GLEN ROCK, NJ — Is your perfectly carved pumpkin being ravaged by local wildlife?
If you don’t remember this being a problem in the past, there’s a lot of speculation as to why squirrels are foraging for food more than usual. Some suspect fewer acorns have left squirrels hungry, while another theory regards reduced traffic in restaurants and parks as a result of the COVID-19 crisis has meant fewer food scraps for squirrels to nosh on.
Mike Snaric, director of operations at New Bridge Farm in New Milford, said he’s definitely noticed more squirrels running around the area this year.
“Perhaps due to fewer people around due to COVID,” Snaric said. “Less cars and less ‘accidents’ means more baby squirrels.”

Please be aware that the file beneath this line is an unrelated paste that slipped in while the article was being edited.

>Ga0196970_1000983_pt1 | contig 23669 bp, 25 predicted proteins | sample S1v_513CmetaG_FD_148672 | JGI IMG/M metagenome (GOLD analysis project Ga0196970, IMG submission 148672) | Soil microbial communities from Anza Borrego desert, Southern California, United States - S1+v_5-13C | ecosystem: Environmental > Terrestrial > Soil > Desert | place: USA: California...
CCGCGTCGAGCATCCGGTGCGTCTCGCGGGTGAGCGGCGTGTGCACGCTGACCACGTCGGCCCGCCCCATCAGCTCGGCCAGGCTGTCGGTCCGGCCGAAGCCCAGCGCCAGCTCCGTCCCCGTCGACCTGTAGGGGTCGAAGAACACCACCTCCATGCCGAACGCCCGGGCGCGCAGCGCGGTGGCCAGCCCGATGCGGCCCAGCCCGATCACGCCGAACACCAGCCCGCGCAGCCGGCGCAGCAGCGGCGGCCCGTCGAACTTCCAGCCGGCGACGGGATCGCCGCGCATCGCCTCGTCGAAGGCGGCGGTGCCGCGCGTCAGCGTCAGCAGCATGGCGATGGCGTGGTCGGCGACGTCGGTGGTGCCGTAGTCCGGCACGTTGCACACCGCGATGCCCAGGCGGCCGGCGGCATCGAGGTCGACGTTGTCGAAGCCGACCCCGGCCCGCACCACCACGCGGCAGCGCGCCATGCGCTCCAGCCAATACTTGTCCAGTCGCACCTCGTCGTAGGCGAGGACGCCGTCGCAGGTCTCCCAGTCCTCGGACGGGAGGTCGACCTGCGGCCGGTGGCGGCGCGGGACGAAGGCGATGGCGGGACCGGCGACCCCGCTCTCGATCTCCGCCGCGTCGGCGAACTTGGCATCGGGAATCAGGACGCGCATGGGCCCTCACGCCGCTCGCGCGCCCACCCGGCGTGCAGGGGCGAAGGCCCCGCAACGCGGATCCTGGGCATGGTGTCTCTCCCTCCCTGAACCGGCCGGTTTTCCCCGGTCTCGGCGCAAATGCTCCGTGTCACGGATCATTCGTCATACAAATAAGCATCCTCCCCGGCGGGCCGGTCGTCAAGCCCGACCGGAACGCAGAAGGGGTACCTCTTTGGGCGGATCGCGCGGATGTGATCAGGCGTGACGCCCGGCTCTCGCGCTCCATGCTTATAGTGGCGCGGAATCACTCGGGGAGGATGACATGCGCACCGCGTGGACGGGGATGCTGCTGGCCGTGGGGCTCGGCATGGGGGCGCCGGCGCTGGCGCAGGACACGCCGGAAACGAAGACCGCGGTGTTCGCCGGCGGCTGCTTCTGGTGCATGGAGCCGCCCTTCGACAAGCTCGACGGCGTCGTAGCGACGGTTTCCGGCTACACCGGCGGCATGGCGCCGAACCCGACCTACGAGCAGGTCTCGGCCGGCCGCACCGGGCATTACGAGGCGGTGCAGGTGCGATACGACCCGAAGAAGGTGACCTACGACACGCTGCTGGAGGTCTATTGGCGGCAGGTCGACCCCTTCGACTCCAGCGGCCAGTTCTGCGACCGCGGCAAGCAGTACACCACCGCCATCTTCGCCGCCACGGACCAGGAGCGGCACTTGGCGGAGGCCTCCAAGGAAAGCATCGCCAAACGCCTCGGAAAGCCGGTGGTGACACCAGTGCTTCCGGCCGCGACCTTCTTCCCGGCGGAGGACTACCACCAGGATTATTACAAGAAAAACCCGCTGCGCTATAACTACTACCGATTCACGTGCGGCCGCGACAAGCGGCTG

Snaric said their recipe to deter critters is to combine one gallon of water, one teaspoon of dish soap and one small bottle of hot sauce with a drop or two of cooking oil. Then, fill a spray bottle with the mixture and coat your pumpkins with it.
“The hot pepper will repel squirrels when they try to bite into your pumpkins,” he said.
At D’Ercole Farms and Garden Center in Northvale, Joe D’Ercole said, “Spraying your pumpkins with hairspray has been known to work.”
But, he added, “This year, squirrels have been particularly determined, though.”
When asked why he thinks squirrels are a bit more mischievous than usual, D’Ercole said that it “could be sign of a bad winter" to come.
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